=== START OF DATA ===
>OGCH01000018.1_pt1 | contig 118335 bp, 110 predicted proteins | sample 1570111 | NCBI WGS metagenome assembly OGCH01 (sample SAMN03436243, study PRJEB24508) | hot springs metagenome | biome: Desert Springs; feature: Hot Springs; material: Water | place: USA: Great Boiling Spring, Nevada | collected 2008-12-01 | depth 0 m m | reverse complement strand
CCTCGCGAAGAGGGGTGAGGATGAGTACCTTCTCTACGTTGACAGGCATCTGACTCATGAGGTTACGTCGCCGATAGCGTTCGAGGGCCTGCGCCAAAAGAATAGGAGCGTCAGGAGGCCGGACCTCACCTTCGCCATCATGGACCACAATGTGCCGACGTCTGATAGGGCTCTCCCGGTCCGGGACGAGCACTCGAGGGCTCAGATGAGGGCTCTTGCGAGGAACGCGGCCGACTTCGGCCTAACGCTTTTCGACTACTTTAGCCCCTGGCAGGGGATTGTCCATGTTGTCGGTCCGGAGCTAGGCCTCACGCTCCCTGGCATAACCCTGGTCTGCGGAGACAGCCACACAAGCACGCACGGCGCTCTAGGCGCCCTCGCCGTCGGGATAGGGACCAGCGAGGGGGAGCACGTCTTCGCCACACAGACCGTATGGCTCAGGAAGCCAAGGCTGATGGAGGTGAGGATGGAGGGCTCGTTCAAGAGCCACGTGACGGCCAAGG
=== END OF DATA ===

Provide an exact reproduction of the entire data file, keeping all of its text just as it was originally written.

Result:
>OGCH01000018.1_pt1 | contig 118335 bp, 110 predicted proteins | sample 1570111 | NCBI WGS metagenome assembly OGCH01 (sample SAMN03436243, study PRJEB24508) | hot springs metagenome | biome: Desert Springs; feature: Hot Springs; material: Water | place: USA: Great Boiling Spring, Nevada | collected 2008-12-01 | depth 0 m m | reverse complement strand
CCTCGCGAAGAGGGGTGAGGATGAGTACCTTCTCTACGTTGACAGGCATCTGACTCATGAGGTTACGTCGCCGATAGCGTTCGAGGGCCTGCGCCAAAAGAATAGGAGCGTCAGGAGGCCGGACCTCACCTTCGCCATCATGGACCACAATGTGCCGACGTCTGATAGGGCTCTCCCGGTCCGGGACGAGCACTCGAGGGCTCAGATGAGGGCTCTTGCGAGGAACGCGGCCGACTTCGGCCTAACGCTTTTCGACTACTTTAGCCCCTGGCAGGGGATTGTCCATGTTGTCGGTCCGGAGCTAGGCCTCACGCTCCCTGGCATAACCCTGGTCTGCGGAGACAGCCACACAAGCACGCACGGCGCTCTAGGCGCCCTCGCCGTCGGGATAGGGACCAGCGAGGGGGAGCACGTCTTCGCCACACAGACCGTATGGCTCAGGAAGCCAAGGCTGATGGAGGTGAGGATGGAGGGCTCGTTCAAGAGCCACGTGACGGCCAAGG